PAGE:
To begin the process of building tech-savvy capability in organisations, here are four simple first steps to solving it:

  1. Directors and senior executives need to incorporate tech-savviness as a core measure in their KPIs, with a direct link to strategic risk.

  2. An in-house or independent, external source of knowledge must be available to assess the opportunities and risks from current and emergent technology. They must be available to the board and senior management to provide advice.

  3. Boards must comprise at least two tech-savvy directors that are independent with no affiliation with IT&C vendors.

  4. A quarterly management tech review – both digital and physical – must be carried out to identify potential immediate and emergent disruption. This must be facilitated by an outside body acting as an objective observer that can ask the tough questions without fear of recrimination.

Just think if some or all of the above four simple steps were in place, wouldn’t organisations like Kodak and Fairfax Media have benefitted from these measures?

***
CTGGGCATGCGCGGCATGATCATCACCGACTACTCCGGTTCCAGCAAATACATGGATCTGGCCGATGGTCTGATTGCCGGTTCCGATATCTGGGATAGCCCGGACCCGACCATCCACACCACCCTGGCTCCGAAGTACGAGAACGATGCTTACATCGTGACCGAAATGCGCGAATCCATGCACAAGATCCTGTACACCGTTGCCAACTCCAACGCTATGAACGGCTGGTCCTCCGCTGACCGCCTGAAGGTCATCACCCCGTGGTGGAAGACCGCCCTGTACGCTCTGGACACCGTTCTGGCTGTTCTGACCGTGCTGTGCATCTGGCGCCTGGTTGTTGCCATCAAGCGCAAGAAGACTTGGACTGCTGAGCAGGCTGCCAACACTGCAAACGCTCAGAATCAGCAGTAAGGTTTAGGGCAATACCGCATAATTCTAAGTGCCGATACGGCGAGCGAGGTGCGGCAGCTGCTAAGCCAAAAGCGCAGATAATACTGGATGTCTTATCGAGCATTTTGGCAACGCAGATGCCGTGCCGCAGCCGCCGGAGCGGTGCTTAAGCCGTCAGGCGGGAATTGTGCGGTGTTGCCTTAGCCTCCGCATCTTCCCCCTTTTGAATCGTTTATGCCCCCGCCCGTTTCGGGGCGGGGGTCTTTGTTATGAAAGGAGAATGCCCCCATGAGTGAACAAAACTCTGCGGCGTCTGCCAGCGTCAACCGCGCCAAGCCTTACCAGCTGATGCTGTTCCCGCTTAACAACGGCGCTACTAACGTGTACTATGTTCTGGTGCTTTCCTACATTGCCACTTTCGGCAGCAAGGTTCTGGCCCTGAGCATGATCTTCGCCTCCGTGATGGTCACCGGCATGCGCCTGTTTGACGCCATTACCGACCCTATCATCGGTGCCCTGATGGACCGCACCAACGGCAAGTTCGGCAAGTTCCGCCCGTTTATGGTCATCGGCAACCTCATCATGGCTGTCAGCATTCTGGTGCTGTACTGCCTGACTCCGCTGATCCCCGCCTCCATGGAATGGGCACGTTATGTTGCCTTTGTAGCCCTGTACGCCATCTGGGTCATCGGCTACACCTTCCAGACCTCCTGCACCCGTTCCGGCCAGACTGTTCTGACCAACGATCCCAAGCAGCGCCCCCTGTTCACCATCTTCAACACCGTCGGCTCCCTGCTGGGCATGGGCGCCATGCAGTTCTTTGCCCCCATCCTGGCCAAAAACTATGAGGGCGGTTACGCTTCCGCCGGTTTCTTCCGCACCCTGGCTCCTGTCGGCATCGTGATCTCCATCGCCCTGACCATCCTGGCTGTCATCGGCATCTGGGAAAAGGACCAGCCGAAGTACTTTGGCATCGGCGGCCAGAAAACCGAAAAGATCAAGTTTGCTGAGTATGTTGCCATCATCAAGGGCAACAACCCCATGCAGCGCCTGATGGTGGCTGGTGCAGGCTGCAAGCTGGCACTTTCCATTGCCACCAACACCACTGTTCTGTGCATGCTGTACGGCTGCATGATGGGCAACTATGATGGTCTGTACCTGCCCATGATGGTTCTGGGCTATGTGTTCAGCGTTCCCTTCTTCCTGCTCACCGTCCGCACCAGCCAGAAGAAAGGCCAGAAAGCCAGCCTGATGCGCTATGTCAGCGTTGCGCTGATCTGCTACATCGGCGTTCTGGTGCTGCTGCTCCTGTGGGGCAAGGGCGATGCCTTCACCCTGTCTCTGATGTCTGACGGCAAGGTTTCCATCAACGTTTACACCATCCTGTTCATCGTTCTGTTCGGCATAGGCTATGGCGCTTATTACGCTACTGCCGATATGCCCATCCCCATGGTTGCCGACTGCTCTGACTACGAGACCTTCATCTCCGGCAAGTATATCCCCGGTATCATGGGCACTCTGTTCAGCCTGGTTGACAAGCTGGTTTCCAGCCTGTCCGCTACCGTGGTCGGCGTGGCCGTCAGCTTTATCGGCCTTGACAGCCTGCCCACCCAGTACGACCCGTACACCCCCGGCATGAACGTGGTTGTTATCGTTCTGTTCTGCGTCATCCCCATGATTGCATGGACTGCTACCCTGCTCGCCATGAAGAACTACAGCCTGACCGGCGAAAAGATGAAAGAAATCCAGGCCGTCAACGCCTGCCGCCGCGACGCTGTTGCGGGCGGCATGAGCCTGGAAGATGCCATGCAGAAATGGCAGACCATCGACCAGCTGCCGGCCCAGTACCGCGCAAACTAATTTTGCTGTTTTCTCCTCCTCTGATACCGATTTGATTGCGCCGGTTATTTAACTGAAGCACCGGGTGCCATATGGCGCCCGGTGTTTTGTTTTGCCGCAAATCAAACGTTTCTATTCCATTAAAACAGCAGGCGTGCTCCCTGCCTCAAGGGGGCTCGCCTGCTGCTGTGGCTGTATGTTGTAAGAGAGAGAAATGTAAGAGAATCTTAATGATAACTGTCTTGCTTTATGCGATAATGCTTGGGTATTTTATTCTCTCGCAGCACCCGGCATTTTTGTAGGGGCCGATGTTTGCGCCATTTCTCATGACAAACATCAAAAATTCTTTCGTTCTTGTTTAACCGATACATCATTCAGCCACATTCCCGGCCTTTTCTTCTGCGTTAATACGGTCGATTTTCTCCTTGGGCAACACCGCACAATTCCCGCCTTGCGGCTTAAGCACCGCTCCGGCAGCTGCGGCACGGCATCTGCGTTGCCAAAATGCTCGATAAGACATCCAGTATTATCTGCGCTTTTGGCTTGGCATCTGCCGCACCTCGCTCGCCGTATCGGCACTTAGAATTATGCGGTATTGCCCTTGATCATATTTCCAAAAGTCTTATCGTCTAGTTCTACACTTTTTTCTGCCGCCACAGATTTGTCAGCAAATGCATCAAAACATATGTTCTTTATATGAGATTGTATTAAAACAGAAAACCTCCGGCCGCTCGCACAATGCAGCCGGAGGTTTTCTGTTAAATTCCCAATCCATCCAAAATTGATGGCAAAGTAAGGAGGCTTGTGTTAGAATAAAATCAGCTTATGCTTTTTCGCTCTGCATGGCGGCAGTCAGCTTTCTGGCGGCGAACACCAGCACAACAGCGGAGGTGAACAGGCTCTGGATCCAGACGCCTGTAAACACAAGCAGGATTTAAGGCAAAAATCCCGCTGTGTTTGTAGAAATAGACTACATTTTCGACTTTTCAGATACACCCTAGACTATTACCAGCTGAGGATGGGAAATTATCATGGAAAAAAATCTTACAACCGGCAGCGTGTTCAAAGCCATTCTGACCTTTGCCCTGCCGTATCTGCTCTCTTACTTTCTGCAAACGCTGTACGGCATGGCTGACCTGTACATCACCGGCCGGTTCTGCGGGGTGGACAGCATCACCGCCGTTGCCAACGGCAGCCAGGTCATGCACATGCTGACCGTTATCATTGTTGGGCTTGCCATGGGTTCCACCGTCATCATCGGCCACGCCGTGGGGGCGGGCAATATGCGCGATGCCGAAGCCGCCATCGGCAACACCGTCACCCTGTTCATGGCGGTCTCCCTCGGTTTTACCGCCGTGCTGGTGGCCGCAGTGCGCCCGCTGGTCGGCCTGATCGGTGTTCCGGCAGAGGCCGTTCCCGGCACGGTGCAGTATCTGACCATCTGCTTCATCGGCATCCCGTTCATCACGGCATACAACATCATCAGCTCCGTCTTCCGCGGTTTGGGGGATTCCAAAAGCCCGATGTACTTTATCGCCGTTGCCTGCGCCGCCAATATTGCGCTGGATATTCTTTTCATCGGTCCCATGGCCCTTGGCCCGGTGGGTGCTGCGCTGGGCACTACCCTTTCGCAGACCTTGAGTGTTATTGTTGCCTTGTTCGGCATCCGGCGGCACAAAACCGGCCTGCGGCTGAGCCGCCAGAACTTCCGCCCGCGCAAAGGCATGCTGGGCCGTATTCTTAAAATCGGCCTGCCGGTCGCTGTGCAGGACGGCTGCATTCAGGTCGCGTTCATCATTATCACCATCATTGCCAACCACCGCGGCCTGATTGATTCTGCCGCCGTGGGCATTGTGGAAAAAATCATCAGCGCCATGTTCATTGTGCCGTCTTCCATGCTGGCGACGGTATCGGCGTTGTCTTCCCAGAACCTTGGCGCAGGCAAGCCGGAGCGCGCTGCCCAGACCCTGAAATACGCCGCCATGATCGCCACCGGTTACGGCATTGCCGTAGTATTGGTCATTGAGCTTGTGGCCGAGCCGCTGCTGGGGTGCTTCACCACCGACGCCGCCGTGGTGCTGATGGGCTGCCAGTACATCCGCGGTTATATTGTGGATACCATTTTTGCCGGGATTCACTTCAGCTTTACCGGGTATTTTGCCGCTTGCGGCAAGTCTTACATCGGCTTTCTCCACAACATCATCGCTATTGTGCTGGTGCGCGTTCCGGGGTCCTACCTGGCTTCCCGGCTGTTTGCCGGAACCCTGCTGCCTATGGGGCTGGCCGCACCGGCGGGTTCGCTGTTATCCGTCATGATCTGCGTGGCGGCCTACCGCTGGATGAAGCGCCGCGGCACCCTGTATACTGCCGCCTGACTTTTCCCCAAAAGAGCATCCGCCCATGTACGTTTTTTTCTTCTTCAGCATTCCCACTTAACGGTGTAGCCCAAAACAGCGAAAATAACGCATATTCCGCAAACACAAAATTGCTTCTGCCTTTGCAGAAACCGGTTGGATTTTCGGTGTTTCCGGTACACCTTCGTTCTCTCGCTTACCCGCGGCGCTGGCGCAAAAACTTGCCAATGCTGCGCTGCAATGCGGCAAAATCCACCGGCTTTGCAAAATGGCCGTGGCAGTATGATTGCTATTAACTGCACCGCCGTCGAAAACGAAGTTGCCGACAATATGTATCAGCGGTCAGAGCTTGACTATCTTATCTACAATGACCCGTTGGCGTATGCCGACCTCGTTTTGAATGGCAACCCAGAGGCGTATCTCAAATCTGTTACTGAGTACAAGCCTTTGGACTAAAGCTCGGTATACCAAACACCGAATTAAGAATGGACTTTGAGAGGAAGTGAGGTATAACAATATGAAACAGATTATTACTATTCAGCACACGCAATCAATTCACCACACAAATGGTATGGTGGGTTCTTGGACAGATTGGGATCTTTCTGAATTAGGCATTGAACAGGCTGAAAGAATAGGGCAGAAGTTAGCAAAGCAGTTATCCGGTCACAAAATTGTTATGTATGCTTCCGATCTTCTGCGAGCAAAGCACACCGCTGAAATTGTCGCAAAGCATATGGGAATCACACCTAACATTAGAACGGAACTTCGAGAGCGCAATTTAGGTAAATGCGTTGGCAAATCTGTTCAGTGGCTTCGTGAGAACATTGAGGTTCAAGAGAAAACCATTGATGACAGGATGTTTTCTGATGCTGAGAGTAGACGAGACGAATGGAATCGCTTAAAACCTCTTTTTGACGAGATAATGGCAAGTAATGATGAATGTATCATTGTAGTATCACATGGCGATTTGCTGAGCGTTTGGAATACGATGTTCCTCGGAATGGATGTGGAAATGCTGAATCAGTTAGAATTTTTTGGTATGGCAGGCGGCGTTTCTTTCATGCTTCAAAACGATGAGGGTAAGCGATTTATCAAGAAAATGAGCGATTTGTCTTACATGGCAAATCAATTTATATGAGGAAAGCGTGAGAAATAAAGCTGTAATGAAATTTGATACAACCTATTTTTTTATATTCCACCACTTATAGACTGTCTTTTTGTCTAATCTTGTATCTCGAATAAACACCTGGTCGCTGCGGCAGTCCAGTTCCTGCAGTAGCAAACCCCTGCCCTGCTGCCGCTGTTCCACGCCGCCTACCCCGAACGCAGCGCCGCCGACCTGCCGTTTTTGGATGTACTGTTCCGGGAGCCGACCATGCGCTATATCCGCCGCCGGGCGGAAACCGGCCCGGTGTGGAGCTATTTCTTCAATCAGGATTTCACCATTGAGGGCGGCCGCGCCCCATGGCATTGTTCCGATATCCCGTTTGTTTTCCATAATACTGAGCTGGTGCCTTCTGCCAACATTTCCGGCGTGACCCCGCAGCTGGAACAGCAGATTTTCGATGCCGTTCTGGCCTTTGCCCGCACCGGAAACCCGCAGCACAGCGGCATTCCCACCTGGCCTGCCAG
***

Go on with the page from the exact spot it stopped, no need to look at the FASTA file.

To build robust understanding of the strategic implications of emerging technologies may take some time. But is better started sooner rather than later when you are forced scramble to understand and respond to a converging quagmire of technologies that are sinking your boat.

So what technologies should you know about - now, and what’s coming at you?

In our recent survey of 280 Australian business leaders, we asked respondents to rate a range of known technologies in terms of the impact they expect these disruptors to have on their organizations in the next five years. 70% of our respondents rated the effects of 8 out of the 20 listed technologies as having a high impact, and also indicated 8 that aren't really on their priority agenda - yet.

Surprisingly, it isn't just the digital technologies that are seen as having a disruptive impact. It's the rapidly changing physical technologies. The ones that are very difficult to adapt to existing organisations in time to meet new completion. If digital disruption is a challenge for service-based industries and sectors, for those with dependence of physical infrastructure, it will be a nightmare if they don't prepare now to leverage their imminent disruption.

Larry Quick is CEO of Resilient Futures and co-author of  Disrupted: Strategy for Exponential Change.

Larry Quick is CEO of Resilient Futures and co-author of Disrupted: Strategy for Exponential Change.